We are pleased to announce the track “La Mer Azure” from the Robert Drasnin album Voodoo III on Dionysus Records appears in the new Tom Hanks film, A Man Called Otto! Check it out in theaters through early 2023. The movie will be added to Netflix later in the year. Congratulations to the Drasnin family and Skip Heller who was responsible for putting together and polishing up Voodoo III after Robert passed, and many thanks to Ocean Park Music!
ROBERT DRASNIN – VOODOO III LP, CD, Digital officially released
Towards the end of Robert Drasnin‘s life – he set out to work on the third, and final, volume of Voodoo which he left unfinished. Drasnin had requested Skip Heller to complete his works and turn them into a releasable album. Skip finished Robert DrasninVoodoo III which was rushed out as a super limited release, sold only at Tiki Oasis 15 with a few leftovers sold through Dionysus Records Mail Order.
After numerous delays, including an entire pressing of records recalled to due to a manufacturing defect, the official release including remastered audio, extremely detailed liner notes by Skip, cover art by Claudette Barjoud, and package design by Bob Deck, is now officially released on LP, CD, and digital (available through iTunes, Amazon, and just about all streaming services). The first pressing of 500 LPs is on transparent blue vinyl.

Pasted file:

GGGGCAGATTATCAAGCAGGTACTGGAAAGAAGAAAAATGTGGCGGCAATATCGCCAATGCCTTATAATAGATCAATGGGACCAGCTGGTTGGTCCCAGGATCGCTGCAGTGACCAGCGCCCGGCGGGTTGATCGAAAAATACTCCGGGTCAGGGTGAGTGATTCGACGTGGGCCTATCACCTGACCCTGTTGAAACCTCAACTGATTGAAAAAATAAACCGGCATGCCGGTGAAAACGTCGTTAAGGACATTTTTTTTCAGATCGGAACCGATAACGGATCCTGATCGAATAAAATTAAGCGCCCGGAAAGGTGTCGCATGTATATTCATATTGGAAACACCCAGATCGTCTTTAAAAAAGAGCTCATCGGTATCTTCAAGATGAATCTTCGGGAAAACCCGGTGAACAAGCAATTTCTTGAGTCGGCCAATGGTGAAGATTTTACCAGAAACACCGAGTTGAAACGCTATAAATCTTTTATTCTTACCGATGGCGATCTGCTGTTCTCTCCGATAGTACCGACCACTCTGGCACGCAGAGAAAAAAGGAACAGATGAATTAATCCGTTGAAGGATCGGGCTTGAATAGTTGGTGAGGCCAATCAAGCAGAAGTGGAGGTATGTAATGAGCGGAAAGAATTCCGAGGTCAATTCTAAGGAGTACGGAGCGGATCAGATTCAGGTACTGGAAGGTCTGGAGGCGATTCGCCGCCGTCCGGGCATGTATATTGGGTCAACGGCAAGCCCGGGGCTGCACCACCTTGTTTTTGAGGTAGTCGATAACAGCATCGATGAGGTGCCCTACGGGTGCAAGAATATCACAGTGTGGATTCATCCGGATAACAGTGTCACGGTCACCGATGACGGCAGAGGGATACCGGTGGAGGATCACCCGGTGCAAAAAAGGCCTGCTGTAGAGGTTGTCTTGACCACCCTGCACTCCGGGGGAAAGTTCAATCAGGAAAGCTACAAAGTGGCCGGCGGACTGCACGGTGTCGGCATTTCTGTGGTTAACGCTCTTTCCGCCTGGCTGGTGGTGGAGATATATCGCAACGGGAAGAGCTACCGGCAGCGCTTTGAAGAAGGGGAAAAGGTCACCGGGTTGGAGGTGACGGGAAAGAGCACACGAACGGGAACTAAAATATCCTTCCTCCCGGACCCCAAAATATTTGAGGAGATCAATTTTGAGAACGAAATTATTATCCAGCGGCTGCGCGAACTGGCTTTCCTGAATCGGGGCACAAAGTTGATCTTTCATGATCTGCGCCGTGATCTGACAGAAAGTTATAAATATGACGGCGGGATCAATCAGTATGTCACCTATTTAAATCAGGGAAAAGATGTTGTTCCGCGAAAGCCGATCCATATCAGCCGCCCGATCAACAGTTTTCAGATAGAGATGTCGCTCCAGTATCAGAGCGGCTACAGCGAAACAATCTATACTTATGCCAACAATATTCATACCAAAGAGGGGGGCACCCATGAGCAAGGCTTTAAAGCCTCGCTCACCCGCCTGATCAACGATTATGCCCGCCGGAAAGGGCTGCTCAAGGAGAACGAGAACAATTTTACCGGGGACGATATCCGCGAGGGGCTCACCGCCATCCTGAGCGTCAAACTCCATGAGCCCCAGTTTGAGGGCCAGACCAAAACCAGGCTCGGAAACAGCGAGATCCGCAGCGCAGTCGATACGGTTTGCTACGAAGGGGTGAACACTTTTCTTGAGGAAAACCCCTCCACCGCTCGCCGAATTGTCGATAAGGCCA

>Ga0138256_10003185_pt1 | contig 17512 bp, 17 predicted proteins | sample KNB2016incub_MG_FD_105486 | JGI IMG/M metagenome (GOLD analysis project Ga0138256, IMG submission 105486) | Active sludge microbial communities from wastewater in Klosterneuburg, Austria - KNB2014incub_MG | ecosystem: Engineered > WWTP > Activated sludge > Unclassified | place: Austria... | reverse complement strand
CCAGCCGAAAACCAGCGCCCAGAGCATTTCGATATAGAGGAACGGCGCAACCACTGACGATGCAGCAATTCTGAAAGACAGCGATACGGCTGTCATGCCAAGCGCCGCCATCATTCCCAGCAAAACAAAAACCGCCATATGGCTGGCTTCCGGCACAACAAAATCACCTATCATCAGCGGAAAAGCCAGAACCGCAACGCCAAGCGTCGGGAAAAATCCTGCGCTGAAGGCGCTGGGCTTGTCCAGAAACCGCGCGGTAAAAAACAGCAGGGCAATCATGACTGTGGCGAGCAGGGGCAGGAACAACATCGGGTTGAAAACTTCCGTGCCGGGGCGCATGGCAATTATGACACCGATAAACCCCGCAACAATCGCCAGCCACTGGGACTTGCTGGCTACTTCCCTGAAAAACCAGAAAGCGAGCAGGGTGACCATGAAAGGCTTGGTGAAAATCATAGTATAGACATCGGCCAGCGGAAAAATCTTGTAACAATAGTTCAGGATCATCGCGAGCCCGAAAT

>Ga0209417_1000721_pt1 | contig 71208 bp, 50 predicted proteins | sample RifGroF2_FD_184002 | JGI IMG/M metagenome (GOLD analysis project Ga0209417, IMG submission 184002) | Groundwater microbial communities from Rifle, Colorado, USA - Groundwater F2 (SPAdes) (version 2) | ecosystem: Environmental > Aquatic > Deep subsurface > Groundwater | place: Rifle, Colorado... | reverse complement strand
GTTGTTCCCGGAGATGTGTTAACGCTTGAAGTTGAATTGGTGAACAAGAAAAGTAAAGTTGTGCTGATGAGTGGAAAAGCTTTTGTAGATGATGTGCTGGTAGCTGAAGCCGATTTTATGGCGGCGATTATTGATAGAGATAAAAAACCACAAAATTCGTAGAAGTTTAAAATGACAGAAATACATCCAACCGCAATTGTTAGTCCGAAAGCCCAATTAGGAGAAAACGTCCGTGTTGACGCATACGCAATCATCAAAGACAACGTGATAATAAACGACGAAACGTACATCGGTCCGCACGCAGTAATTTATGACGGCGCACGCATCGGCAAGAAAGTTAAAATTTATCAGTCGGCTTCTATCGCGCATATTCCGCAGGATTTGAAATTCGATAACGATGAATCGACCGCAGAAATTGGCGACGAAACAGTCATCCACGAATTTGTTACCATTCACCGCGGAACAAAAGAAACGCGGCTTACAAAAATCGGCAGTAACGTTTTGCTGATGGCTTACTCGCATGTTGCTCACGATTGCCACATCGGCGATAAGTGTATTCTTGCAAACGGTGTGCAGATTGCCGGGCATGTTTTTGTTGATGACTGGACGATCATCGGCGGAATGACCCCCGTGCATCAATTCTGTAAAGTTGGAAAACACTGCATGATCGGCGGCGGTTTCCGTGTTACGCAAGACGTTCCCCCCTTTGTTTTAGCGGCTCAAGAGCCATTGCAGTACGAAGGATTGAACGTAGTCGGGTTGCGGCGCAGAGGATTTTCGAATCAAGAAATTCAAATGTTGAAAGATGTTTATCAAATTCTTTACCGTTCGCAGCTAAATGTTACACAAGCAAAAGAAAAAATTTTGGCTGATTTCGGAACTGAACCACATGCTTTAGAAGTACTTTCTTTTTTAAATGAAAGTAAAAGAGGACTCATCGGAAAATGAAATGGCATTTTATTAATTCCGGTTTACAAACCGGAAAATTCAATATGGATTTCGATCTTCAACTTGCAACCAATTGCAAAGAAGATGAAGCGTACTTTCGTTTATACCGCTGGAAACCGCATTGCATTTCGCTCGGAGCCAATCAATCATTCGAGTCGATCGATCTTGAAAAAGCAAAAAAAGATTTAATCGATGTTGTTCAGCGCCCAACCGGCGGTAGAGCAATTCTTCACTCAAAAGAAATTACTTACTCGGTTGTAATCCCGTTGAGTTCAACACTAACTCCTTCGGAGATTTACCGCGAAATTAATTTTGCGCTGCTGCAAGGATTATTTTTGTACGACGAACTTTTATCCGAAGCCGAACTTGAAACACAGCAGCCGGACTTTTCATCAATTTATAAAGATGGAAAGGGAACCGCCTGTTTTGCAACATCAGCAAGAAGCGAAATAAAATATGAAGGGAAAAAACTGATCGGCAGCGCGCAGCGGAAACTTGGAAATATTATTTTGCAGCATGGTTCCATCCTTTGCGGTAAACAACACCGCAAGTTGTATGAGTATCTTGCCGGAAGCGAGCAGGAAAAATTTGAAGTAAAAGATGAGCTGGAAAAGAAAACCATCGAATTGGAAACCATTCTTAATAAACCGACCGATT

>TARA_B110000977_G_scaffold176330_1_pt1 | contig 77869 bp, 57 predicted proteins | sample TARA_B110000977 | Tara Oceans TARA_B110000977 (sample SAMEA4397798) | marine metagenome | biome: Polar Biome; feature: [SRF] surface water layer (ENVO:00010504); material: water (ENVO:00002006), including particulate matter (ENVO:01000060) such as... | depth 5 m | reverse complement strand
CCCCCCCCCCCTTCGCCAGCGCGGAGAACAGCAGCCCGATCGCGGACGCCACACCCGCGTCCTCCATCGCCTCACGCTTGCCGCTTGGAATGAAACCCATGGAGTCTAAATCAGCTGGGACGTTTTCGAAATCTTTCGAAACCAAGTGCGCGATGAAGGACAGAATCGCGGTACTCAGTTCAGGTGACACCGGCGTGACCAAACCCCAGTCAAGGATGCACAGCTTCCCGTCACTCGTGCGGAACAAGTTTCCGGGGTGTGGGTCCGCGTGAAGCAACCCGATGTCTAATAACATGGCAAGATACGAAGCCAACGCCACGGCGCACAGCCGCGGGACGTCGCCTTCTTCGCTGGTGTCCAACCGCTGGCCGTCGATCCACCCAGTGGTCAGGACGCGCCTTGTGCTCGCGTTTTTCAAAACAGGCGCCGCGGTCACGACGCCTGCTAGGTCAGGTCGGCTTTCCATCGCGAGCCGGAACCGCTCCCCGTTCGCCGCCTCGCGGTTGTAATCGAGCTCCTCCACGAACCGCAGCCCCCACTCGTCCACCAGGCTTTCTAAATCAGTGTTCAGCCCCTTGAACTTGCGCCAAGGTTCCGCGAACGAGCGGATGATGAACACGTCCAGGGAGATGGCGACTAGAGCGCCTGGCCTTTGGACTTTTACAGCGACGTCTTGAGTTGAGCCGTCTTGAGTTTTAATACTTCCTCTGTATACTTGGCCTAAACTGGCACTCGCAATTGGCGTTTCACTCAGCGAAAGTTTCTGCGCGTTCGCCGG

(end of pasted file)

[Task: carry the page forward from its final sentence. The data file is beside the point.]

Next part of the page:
You can order the LP and CD straight from Dionysus at these links. Search your digital provider for downloads and streams.
Robert Drasnin Voodoo III limited edition CD available now
Towards the end of Robert Drasnin‘s life – he set out to work on the third, and final, volume of Voodoowhich he left unfinished. Drasnin had requeseted Skip Heller to complete his works and turn them into a releasable album. 11 songs, plus one bonus were completed by Heller and Voodoo III was finished and rushed out just in time for Tiki Oasis 15 featuring cover art by Claudette Barjoud, designed by Thomas Kimball. The works encompasses all the elements that made Voodoo I and Voodoo II legendary entries in the world of exotica music. We have less than 40 copies of this Drasnin family produced disc currently. Please limit yourself to one copy unless purchasing for family or friends.
We with great sadness announce that the great Robert Drasnin passed away in the afternoon of 5/13/15, after about a year of failing health. He was 87 years old.
Bob is now mostly known for his two masterpiece exotica albums, Voodooand Voodoo 2, but those are only two highlights in a long and multifaceted career as a player, composer, executive, and teacher.
He joined the Musicians Union at the age of 14 upon being hired to play in the Canteen Kids big band on Hoagy Carmichael’s radio show. He first made his way as a player through the forties, playing alto saxophone and clarinet with a great many big bands, including Les Brown, Freddie Slack, Tommy Dorsey, and others. He studied composition and conducting at UCLA, joined a bebop era Red Norvo Quintet (with whom he recorded), and evolved into a film/tv composer and also a very well regarded sideman (on clarinet and alto saxophone).
As a television composer, he was prolific. Twilight Zone, Wild Wild West, Mission: Impossible, Man From U.N.C.L.E. all boasted great Drasnin scores, and such giants as Johnny Mandel and Jerry Goldsmith considered him an equal. Rightfully.